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Like most of us, I too have reacted with shock and disbelief at the news of Kate Spade’s death. The brand’s ubiquitous presence in New York made me feel somehow connected to the woman who had envisioned and created it. The moment I read the news I felt a painful sense of loss—the kind you’d feel for a friend. That got me thinking: she could have been my friend, a woman I could have learned from only if I’d had the chance to meet her. I mean, we were almost the same age, both transplants in New York, living just a couple of blocks away from each other. It could have happened, right? I know it’s absurd but grief wields immense power and often plants in us crazy seedling ideas that often begin with that small but might word, “If…”
I had been carrying this sadness around for the last two days, not knowing what to do with it. Today I realized that I could use it as fuel to raise awareness about other women designers and founders of successful companies on my little megaphone here… and while we’re at it, talk about their upcoming sample sales too, of course.
Stacey Bendet of Alice + Olivia and her intricate esthetic are well known to New York shoppers. What started as a student’s search for the perfect pair of pants ended being a $200 million company of which Ms. Bendet is CEO and creative director. This year sample sale (we have pics!) presents a gorgeous colorful collection and we are certain the magical world of Alice + Olivia will draw a large crowd ; we hope that crowd will be less rowdy than it’s been in the past. As you might recall, last December a fight broke out at the Alice + Olivia sample sale that made headlines on “Page Six.” The Alice + Olivia Sample Sale starts today, June 11th at 260 Fifth Avenue.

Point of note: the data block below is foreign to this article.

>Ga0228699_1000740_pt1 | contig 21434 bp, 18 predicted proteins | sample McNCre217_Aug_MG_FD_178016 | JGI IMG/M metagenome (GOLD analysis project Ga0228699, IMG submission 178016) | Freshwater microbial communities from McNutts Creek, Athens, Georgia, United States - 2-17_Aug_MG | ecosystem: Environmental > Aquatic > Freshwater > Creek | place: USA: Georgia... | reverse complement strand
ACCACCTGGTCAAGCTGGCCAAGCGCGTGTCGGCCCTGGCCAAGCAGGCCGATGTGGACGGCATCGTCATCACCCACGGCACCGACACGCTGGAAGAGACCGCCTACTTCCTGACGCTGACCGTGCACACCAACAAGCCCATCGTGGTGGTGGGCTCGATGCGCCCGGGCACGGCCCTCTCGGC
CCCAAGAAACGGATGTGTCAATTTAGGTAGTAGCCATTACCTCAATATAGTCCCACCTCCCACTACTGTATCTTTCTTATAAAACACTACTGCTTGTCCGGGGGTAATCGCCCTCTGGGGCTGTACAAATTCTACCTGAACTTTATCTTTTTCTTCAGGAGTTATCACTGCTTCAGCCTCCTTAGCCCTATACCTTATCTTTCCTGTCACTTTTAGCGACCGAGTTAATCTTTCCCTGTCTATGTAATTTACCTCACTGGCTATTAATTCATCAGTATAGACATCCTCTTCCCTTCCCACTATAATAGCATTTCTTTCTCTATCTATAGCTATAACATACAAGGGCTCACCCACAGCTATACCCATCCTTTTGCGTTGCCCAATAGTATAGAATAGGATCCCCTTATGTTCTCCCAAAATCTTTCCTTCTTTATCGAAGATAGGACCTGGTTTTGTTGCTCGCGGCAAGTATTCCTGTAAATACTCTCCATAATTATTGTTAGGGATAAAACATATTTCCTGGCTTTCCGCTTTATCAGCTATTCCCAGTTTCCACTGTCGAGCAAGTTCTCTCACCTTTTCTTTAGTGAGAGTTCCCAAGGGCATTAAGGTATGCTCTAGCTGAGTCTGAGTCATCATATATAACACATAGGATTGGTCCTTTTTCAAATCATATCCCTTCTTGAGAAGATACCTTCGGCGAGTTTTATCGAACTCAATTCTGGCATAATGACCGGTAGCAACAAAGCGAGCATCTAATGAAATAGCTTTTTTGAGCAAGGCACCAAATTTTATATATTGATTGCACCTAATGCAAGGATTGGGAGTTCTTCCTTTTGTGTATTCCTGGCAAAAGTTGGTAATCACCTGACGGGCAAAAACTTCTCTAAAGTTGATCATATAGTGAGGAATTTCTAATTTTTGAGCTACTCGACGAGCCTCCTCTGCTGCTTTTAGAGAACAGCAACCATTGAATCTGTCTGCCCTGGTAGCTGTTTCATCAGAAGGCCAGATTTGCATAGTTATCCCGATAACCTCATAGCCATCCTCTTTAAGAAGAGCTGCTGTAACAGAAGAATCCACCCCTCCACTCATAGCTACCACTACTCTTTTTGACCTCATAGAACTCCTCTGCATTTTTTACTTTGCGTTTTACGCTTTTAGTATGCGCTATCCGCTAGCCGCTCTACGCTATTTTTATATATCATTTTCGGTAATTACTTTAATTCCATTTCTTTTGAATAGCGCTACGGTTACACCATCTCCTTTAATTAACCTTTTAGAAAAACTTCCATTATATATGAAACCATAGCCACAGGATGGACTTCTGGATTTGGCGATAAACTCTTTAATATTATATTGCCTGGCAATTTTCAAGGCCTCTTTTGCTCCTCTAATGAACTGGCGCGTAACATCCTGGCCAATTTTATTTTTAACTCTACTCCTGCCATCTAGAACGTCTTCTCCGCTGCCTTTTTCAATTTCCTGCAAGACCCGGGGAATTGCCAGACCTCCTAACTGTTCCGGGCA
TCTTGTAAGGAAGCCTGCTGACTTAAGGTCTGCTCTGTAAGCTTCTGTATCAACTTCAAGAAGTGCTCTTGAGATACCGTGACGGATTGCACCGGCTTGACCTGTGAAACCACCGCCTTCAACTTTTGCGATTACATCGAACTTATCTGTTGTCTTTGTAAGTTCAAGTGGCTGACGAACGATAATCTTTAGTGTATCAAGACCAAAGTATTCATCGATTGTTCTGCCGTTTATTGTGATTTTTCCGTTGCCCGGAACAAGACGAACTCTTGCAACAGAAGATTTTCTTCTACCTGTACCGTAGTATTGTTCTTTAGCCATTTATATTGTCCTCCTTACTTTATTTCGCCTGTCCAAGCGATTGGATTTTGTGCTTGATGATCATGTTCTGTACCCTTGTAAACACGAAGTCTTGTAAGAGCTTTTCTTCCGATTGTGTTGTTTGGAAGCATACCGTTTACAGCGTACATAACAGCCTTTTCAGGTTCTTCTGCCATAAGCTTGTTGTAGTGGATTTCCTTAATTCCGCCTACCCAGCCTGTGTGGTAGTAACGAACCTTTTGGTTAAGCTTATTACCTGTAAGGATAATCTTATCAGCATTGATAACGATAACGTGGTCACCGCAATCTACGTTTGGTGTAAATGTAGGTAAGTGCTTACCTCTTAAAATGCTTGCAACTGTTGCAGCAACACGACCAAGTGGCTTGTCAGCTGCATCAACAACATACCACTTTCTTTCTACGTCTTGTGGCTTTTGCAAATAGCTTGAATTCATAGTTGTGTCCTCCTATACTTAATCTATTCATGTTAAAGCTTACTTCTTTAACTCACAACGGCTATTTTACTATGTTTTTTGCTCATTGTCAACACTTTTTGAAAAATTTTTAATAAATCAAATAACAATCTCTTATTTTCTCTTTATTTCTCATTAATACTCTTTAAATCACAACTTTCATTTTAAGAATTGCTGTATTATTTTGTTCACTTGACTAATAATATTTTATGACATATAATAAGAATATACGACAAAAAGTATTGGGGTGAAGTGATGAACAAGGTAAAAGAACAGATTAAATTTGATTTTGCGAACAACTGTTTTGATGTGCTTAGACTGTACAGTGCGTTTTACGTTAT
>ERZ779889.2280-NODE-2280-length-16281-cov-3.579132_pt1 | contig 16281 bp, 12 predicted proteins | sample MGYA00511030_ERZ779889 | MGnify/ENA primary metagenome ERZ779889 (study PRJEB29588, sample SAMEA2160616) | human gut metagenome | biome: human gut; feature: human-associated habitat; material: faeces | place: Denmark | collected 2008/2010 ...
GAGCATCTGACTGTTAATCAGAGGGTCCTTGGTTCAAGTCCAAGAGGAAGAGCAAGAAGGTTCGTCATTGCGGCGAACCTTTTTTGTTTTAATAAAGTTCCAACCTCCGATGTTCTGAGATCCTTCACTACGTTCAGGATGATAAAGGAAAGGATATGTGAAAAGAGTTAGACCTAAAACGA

The La Perla name is synonymous with sexy so it might come as a surprise to you the fact that the company is over 60 years old. Ada Masotti, an Italian corset-maker, nicknamed “golden scissors” for her extraordinary talent, had dreamed to start her own company, and her dream became reality in 1954. Although the company is no longer managed by Ada’s family (they sold it in 2007), she should be acknowledged as a visionary that understood that lingerie is not only functional, but also fashionable and seductive. The good news for us, bargain aficionados, is that the company has new owners as of February, which means there is a good chance this is going to be a great sample sale. La Perla Sample Sale starts on June 12th and it is hosted by 260 Sample Sales at 260 Fifth Avenue.
The list continues. Pauline Nokios is the owner and creative director of Lilla P and Leo & Sage, their sample sale takes place at 32-34 Little West 12th Street, and it is starting on June 12th. Megha Mittal is the chairwoman and managing director of the German fashion luxury brand, Escada. The Escada sample sale will be hosted at Soiffer Haskin, 317 West 33rd Street starting June 9th. There are so many more incredible women with incredible stories behind these designer tags, so although our list of sample sales stops here, the exploration behind them doesn’t have to. Your legs might give out from shopping till you drop, but your fingers are nimble enough to Google more. Go forth, learn about these genius ladies, and may your closet overfloweth to honor them!
Posted by Staff Writer at 06:30 AM
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Do you remember when Miranda Priestly says this in The Devil Wear Prada?
‘This… stuff’? Oh. Okay. I see. You think this has nothing to do with you. You go to your closet and you select… I don’t know… that lumpy blue sweater, for instance because you’re trying to tell the world that you take yourself too seriously to care about what you put on your back. But what you don’t know is that that sweater is not just blue, it’s not turquoise. It’s not lapis. It’s actually cerulean. And you’re also blithely unaware of the fact that in 2002, Oscar de la Renta did a collection of cerulean gowns. And then I think it was Yves Saint Laurent… wasn’t it who showed cerulean military jackets? I think we need a jacket here. And then cerulean quickly showed up in the collections of eight different designers. And then it, uh, filtered down through the department stores and then trickled on down into some tragic Casual Corner where you, no doubt, fished it out of some clearance bin. However, that blue represents millions of dollars and countless jobs and it’s sort of comical how you think that you’ve made a choice that exempts you from the fashion industry when, in fact, you’re wearing the sweater that was selected for you by the people in this room from a pile of stuff.